Menu JTA Search

Deidre Berger RSS

Latest

  • Op-Ed: German law won’t stop debate on ritual circumcision

    Germany passing legislation to protect male circumcision for religious purposes affirmed the rights of religious minorities, writes an American Jewish Committee official there, but the debate is likely to continue — in Germany and Europe.

  • BEHIND THE HEADLINES German youth behind campaign to aid former Nazi slave workers

    FRANKFURT, Nov. 17 (JTA) – Two years ago, when high school students in a city near here started researching the fate of 1,700 Hungarian Jewish women forced to work in their hometown as slave laborers during World War II, they had no idea their work would become a town project. Today, their effort to gain…

  • Israel denies far- right Germans entry on Kristallnacht anniversary

    FRANKFURT, Nov. 10 (JTA) – Israel has refused entry to a group of alleged neo-Nazis traveling on a Lufthansa flight. After a forced landing in Istanbul, Turkey, the group of self-described far-right Germans returned to Frankfurt on Tuesday instead of continuing on to Israel. The group’s trip coincided with the 60th anniversary commemorations of Kristallnacht,…

  • Memorial to Holocaust defaced as Germany marks Kristallnacht

    FRANKFURT, Nov. 9 (JTA) – At ceremonies marking the 60th anniversary of Kristallnacht, leading German politicians reiterated the importance of commemorating the Nazi pogroms throughout Germany that helped pave the way for the Holocaust. At Monday’s ceremonies, they also welcomed the recent revival of Jewish life in Germany. Jewish leaders, however, warned of continuing signs…

  • Siemens follows V.W.’s lead in starting slave laborers fund

    FRANKFURT, Sept. 23 (JTA) – Another German firm has reversed course and agreed to establish a fund for slave laborers it employed during World War II. The announcement by the electronic giant Siemens of an $11.9 million fund to provide the humanitarian aid came just a year after the company rejected responsibility for compensation payments…

  • Volkswagen announces size of its fund for slave laborers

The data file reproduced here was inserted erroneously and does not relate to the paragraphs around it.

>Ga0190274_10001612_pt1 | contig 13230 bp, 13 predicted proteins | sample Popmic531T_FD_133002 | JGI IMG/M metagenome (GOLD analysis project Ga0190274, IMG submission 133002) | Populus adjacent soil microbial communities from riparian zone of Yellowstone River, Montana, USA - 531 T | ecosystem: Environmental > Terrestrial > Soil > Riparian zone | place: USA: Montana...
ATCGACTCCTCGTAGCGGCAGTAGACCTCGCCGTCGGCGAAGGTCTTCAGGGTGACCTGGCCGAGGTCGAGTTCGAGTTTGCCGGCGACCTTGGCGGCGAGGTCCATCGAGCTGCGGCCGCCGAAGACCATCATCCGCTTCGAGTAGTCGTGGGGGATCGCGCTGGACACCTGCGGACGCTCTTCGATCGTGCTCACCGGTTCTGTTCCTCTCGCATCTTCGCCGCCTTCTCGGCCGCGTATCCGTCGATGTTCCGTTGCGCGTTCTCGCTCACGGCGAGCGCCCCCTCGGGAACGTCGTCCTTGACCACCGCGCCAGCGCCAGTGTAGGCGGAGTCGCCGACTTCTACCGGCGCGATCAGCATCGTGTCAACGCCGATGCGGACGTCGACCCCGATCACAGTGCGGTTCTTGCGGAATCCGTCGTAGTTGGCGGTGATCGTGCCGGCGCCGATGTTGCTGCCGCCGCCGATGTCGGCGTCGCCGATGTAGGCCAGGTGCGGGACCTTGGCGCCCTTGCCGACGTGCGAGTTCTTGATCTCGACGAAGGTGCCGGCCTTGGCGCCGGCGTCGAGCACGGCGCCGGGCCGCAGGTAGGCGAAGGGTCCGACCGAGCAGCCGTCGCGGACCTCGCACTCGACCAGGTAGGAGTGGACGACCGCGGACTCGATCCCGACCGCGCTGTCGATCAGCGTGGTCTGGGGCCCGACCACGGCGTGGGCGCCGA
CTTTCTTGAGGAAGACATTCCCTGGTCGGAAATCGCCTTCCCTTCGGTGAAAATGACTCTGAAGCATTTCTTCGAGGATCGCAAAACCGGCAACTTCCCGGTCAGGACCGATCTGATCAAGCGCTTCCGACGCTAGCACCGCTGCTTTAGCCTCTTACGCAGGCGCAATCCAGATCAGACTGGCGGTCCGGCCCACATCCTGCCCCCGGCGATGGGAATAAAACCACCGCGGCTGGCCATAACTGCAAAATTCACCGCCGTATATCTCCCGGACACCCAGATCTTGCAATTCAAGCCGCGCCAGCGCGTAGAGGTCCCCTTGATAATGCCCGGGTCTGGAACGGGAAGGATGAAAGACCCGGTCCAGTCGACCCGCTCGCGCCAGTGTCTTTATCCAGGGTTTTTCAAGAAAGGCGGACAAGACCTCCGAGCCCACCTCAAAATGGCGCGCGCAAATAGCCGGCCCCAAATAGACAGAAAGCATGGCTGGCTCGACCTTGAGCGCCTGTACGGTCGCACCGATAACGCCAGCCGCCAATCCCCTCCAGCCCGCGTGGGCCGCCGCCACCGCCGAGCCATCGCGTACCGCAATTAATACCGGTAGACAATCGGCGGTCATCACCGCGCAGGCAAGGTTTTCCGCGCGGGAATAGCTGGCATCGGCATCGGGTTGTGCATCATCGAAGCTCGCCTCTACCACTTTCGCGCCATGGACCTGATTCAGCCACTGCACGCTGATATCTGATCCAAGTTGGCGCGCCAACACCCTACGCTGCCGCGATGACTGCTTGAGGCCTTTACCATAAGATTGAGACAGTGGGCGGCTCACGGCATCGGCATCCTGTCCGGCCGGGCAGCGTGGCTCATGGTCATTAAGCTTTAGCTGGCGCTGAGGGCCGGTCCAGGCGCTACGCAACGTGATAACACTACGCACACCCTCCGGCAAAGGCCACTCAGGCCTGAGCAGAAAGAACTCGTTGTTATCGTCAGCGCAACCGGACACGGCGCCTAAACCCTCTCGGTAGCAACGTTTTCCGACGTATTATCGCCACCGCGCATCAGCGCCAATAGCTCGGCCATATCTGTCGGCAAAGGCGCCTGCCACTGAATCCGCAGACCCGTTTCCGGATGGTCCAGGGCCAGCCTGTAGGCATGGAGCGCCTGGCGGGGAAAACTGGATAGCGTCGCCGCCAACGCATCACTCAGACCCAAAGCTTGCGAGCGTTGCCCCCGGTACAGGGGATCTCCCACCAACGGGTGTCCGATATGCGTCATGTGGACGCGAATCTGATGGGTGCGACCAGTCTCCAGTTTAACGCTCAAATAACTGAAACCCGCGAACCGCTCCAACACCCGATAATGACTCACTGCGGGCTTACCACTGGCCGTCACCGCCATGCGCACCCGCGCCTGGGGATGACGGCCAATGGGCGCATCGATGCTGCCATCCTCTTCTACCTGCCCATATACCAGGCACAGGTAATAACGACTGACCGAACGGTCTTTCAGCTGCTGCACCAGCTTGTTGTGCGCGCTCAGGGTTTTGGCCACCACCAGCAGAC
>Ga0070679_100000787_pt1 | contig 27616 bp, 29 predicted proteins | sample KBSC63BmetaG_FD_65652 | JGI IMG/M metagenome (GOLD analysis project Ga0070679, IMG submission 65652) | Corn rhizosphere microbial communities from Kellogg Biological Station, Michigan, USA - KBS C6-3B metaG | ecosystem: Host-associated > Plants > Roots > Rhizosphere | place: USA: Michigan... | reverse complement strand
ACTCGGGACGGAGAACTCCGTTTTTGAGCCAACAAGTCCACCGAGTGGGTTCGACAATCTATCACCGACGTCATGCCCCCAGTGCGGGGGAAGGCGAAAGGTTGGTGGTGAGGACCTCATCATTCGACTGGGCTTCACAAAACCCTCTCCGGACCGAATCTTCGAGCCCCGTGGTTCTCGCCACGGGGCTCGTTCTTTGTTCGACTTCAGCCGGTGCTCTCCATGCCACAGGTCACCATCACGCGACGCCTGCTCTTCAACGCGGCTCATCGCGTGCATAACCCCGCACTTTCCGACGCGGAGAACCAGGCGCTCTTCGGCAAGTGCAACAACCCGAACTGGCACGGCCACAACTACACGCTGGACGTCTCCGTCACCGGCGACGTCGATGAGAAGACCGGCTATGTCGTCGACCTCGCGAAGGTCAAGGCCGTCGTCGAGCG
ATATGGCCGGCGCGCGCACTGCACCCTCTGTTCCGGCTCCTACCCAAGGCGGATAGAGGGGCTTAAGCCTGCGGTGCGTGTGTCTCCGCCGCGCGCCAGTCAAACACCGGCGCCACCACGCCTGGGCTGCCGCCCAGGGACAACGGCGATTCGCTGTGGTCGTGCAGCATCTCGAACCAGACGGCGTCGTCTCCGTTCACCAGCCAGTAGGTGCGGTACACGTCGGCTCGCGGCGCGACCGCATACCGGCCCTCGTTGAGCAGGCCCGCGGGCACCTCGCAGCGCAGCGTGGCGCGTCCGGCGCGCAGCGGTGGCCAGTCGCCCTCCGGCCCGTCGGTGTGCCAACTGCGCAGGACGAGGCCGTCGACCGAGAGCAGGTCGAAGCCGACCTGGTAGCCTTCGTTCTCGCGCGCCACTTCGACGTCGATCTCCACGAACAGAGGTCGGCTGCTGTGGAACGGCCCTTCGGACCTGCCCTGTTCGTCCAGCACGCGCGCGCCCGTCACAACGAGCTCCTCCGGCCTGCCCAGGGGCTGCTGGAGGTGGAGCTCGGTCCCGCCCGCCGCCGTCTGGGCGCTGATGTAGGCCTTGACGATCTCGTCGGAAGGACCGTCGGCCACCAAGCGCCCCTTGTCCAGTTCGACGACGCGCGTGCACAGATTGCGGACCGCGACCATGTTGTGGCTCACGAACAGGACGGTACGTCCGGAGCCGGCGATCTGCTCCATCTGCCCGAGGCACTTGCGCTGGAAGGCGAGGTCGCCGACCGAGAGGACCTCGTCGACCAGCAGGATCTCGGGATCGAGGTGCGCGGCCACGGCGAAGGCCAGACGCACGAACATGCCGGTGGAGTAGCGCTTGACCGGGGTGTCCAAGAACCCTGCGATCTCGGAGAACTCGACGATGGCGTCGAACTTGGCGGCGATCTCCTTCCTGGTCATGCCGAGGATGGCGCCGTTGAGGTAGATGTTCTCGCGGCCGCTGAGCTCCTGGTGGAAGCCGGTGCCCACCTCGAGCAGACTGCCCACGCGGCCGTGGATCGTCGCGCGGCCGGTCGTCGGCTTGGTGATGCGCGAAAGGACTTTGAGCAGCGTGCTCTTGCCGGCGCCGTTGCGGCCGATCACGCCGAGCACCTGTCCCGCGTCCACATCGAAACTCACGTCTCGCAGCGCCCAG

FRANKFURT, Sept. 14 (JTA) – Following up on an earlier pledge, Volkswagen has established an $11.7 million fund to compensate Holocaust survivors who were forced to work as slave laborers during World War II. Payments could begin as early as the end of this year, company officials said. The amount of compensation given to applicants…

  • Former U.S. treasury official to head Berlin Jewish Museum

    FRANKFURT, Nov. 19 (JTA) – A former official in the Carter administration has been named to head Berlin’s new Jewish museum. W. Michael Blumenthal, a German-born Jew, was U.S. treasury secretary from 1977 to 1979. He has no experience in the museum world. But German officials hope the 72-year-old international finance expert can use his…

  • Germany decides to stop paying pensions to ex-Nazi war criminals

    FRANKFURT, Nov. 17 (JTA) – Germany has bowed to public pressure and said it would stop paying disability pensions to World War II veterans suspected of being war criminals. The parliamentary vote amending a 1950 law that made the pensions available to veterans of Germany’s wartime army came in response to months of mounting charges…

  • Russian immigrants redefine, reinvigorate Jews in Germany

    FRANKFURT, Nov. 16 (JTA) – Seven years ago, dozens of German Jewish communities were on the verge of dissolution. They had no rabbis, cantors or religious instructors, and had difficulty assembling a minyan. Today many of those same communities have tripled membership, hired rabbis and Jewish instructors, and are renting or building more spacious sanctuaries….

  • Court upholds musician’s firing for behavior during Israel tour

    FRANKFURT, Nov. 9 (JTA) – A German court has upheld the firing of a Berlin Opera employee for his offensive behavior in Israel. Gerd Reinke, who was a musician with the opera company when it toured Israel last May, was dismissed after he signed a hotel bar bill with the name “Adolf Hitler.” The bassist…